Top IMF Executive Meets Armenian Leaders

YEREVAN (RFE/RL)–A senior official from the International Monetary Fund held talks with the Armenian leaders on Monday and over the weekend–in the first bilateral encounter since last month’s parliamentary elections that have produced a major government reshuffle in Yerevan. Official sources said budget issues–tax collection and the course of economic reforms in Armenia were high on the talks’ agenda.

John Odling-Smee–head of the IMF’s Second European Department–was visiting Armenia in the wake of the May 30 polls that saw a landslide victory of the Unity alliance of new Prime Minister Vazgen Sargsyan and Soviet-era leader Karen Demirchian–currently parliament speaker.

During its election campaign–the bloc promised a major change in economic policy that has until now largely followed guidelines of the IMF and other Western lending institutions. But the new Sargsyan-led cabinet–named last week–has said it will continue reforms.

According to the Armenian parliament’s press office–Odling-Smee told Demirchian on Monday that the "ways in which the new government plans to close the budget gap" are "realistic." It also quoted Odling-Smee as saying that the "economic situation in the country is improving." The IMF executive met with President Robert Kocharian the same day. The two men "exchanged thoughts on issues related to further lending to the [Armenian] economy," Kocharian’s press office said.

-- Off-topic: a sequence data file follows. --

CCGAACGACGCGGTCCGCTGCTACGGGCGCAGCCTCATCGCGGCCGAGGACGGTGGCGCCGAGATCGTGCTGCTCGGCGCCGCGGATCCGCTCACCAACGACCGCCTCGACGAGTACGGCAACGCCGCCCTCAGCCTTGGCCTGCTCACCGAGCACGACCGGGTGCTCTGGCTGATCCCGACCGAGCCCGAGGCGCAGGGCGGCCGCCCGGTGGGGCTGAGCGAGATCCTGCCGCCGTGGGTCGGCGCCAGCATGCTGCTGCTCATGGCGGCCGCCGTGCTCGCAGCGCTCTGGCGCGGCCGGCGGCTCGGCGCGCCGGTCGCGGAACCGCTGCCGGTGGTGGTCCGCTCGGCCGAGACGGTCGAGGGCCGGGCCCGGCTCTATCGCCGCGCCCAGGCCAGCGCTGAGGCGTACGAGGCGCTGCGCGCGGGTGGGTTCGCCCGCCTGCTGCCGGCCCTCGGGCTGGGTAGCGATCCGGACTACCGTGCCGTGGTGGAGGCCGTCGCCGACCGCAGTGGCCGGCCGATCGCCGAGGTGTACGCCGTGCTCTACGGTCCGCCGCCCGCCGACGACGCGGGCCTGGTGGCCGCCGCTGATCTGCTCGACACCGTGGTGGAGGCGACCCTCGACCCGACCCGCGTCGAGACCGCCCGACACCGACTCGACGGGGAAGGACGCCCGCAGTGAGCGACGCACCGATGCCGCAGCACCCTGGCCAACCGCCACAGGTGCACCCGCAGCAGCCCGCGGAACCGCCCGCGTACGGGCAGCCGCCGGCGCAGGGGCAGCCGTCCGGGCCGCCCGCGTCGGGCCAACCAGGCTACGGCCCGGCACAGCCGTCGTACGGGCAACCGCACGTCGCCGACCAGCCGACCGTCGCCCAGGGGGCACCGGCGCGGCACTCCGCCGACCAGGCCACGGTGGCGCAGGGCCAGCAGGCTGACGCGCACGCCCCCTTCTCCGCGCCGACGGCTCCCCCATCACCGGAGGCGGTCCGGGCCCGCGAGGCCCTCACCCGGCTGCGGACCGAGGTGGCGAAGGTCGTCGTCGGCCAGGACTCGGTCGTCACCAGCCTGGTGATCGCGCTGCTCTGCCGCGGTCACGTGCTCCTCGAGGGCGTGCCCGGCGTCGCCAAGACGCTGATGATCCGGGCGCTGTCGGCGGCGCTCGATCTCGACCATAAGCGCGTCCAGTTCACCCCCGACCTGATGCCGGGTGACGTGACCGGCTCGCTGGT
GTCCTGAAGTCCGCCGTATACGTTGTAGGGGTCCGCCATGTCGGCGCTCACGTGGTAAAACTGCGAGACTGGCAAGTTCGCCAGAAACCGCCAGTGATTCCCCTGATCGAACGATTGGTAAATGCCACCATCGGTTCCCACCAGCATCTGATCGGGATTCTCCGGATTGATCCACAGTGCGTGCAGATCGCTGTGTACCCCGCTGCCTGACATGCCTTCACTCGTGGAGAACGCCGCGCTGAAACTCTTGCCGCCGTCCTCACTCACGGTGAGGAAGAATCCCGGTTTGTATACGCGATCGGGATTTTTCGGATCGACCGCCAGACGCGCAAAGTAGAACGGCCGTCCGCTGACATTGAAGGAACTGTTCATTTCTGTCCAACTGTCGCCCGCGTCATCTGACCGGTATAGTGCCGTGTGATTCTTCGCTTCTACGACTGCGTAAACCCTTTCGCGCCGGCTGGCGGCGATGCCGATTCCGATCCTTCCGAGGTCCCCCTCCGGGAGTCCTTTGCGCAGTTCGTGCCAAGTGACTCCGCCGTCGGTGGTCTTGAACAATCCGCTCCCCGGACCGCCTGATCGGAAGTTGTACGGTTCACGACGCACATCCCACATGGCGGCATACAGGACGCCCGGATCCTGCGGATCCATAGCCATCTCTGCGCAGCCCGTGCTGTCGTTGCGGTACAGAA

The IMF–which is Armenia’s leading creditor–has yet to release the last $29 million tranche of its Enhanced Structural Adjustment Facility (ESAF) loan. The ESAF is designed for low-income countries to strengthen their balance of paymen’s. The $154 million loan is crucial for Armenia–which imports 3.5 times more than it exports.

Prime Minister Sargsyan has pledged to stick to the previous government’s commitmen’s–ruling out increases in government spending this year. Furthermore–the powerful premier told the parliament last week that worse-than-expected revenue collection could mean spending cuts in Armenia’s already small budget.

Demirchian–who vowed to soften side-effects of the reforms in his campaign rhetoric–on Monday described the IMF’s activities in Armenia as "serious and useful," according to his press service. He was reported to assure Odling-Smee that "the parliament will do its best to spur the economic reforms."


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